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Rachel Uchitel was on VH1’s Celebrity Rehab 4 and is currently studying for a private investigator license. TheCelebrityCafe.com’s Jaclyn Baldovin spoke to her about her experience on the TV show, her previous jobs and her future career plans.
TheCelebrityCafe: Tell me about your experience on Celebrity Rehab 4.
Rachel Uchitel: I was going on Celebrity Rehab not knowing what to expect at all and I was really surprised at the outcome and I was surprised at what happened during the three weeks that I was there. And, you know, it was something that changed my life for the better and I will always cherish my experience there for sure.
TCC: Why did you decide to participate on Celebrity Rehab?
RU: I decided to participate because I knew I needed help. I didn’t know exactly what kind of help I needed or what I needed help for. I just knew that I was lost. And that’s what gave me the opportunity to do that. So, then I also decided that it was the only way for people to really get to know me – by going through stuff in front of people, you know, as opposed to not going through stuff in front of people. You know, I’m not the type of person that’s OK with just sitting back and letting people say things that they want to say, you know?
TCC: How has your life changed since doing Celebrity Rehab?
RU: I think people understand me more. I think the average person can really identify with me more by seeing that I’m just like anyone else. And in general, even all celebrities, no matter how they became a celebrity, or if they’re an actor or singer or a model, whatever it is – that people are people, you know, and people have problems and there’s nothing wrong with that at all.
TCC: Did you develop any close relationships with the other patients on Celebrity Rehab?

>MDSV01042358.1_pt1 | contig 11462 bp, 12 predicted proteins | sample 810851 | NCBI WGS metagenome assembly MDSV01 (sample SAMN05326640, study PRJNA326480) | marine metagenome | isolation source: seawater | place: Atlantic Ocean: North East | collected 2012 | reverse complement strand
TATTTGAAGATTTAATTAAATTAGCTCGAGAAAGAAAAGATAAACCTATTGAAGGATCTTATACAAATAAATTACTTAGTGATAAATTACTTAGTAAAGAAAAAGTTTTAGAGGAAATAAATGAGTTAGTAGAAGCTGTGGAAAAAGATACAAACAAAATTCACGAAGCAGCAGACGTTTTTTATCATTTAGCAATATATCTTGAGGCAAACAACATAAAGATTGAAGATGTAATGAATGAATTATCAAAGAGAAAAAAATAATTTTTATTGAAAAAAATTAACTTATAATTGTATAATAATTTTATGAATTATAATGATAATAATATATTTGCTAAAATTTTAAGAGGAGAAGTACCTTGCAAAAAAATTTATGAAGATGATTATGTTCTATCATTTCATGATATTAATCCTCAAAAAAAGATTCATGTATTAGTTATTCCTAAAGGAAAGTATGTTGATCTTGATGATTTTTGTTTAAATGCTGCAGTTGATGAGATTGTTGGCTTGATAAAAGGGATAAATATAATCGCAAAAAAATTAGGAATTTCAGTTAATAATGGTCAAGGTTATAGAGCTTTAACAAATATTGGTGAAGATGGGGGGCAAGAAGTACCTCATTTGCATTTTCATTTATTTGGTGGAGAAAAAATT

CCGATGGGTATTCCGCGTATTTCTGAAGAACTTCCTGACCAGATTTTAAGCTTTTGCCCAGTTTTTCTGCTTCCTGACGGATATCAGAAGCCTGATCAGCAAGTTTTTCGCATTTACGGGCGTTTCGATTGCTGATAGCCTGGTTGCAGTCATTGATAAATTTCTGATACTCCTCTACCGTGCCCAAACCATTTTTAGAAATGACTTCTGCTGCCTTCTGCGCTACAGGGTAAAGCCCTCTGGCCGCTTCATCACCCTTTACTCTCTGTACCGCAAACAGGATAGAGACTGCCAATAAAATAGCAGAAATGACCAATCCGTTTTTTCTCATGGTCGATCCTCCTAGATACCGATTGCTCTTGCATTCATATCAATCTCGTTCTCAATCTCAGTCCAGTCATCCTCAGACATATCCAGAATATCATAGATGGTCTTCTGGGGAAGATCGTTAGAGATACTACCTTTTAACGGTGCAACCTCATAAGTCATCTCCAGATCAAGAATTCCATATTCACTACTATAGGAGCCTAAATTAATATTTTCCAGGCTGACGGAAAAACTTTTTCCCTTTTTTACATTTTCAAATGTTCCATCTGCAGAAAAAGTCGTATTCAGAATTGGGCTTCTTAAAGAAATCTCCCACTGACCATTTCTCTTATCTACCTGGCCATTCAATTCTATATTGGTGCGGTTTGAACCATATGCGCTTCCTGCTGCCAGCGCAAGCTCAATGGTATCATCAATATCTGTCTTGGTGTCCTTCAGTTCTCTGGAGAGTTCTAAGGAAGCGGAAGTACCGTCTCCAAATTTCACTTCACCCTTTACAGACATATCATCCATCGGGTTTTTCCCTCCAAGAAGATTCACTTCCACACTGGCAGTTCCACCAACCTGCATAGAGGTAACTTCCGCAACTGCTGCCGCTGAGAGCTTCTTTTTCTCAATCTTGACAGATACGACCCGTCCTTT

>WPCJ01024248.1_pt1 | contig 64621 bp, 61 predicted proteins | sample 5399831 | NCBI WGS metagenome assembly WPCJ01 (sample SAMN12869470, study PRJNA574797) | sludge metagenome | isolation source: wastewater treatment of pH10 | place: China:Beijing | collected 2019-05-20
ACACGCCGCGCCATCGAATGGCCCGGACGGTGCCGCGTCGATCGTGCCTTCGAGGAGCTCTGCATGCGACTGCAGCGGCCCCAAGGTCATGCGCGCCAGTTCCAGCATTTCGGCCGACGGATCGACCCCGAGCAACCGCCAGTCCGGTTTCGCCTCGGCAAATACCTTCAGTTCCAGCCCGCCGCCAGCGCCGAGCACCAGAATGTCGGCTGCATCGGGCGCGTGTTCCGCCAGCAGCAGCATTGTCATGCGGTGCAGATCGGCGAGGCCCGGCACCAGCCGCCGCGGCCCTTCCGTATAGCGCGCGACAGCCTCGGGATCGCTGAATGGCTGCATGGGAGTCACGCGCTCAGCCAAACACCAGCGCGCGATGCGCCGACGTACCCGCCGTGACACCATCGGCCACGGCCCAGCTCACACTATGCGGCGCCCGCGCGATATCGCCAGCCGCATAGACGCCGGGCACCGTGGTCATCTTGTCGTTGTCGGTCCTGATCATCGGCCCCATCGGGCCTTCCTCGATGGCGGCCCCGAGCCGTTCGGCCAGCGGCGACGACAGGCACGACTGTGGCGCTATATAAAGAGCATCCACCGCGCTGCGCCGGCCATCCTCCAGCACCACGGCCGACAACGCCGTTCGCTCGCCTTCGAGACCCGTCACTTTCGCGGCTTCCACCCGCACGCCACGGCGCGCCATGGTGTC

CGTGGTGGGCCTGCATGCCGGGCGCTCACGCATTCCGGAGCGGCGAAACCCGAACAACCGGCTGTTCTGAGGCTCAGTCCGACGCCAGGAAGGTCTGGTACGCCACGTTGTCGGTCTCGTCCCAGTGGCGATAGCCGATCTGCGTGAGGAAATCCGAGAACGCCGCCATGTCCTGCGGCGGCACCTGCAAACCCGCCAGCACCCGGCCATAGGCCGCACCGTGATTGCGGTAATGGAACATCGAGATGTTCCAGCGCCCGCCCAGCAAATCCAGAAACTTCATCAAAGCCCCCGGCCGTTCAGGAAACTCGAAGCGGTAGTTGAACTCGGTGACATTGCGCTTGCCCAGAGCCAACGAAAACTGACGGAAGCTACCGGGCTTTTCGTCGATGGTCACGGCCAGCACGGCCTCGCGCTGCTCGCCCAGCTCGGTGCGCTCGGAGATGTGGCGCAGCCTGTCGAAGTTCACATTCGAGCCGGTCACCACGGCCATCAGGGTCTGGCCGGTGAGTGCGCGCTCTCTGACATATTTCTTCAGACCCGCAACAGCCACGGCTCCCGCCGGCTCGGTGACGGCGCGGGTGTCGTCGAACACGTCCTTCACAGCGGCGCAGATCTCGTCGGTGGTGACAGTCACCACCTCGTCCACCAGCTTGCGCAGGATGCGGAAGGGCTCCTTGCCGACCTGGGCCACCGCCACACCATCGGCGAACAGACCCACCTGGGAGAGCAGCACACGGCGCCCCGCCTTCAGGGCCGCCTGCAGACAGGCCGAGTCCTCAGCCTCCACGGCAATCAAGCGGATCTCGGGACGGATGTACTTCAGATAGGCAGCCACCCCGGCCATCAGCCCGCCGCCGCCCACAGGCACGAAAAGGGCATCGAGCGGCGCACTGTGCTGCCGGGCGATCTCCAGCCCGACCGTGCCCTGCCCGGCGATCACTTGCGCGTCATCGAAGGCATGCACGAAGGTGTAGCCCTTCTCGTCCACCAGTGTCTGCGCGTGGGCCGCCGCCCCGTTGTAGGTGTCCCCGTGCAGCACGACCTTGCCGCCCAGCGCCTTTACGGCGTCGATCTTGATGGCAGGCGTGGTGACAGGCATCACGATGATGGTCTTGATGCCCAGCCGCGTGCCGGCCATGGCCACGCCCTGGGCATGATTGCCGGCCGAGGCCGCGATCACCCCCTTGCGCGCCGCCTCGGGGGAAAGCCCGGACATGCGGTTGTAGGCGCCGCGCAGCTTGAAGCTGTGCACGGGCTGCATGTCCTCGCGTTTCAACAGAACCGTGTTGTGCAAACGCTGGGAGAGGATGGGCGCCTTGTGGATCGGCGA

RU: Yeah, I’m close with most of the people on the show. I speak to Leif Garrett on a daily basis. I still speak to both Jasons [Davis, Wahler]. I speak to Jeremy [London]. So I’m close to most everybody on the show.
TCC: I know you’re studying for a private investigator license. Tell me about that.
RU: Yeah, absolutely! I’m doing an intensive course at a place called DGA Detectives and it’s an intensive program that you can do in as quick as 10 weeks where you get a certificate to be able to practice, or to be able to go into the world of private investigation. So I am working with DGA and you work on cases as you are in school, so it’s really hands on. And I do that three to four days a week and I love it. It’s so much fun! It gives me a purpose, you know. It gives me something to wake up and do every day and be really happy about.
TCC: I read that you also worked as a nightclub manager and hostess.
RU: I was never a nightclub manager or a hostess. I want to make that very clear. I was an executive at my club. I was a director of VIP operations, so you know, that’s much different than a manager, that’s much different than a waitress, it’s different than, you know, a host – I was like an executive-level position. People get it wrong all the time. And more because I feel resentful of that because it’s like taking my credibility away. I worked really hard and I was very good at my job. And, you know, I have a problem when people simplify it and they feel I was just some floozy running around with cocktails in my hand all the time. It was a great job – it was a totally different type of job than I had from before that. Before that I was a producer at Bloomberg News. And, you know, it was one of those things where perception is much different than reality. And people come into a nightclub and they have fun and they think it’s all fun and games, but when you’re working in a nightclub, everybody in a nightclub that works there sees the reality of the situation and it is a very difficult job to have. It takes a very smart person, you know, it’s a tough job. And it’s fun and it’s a lot of work. It was great, it was hard work, I really enjoyed it. I made a good name for myself in a business that I knew nothing about and was very honored to be a part of it. So I really appreciated it and to have the opportunity to do that.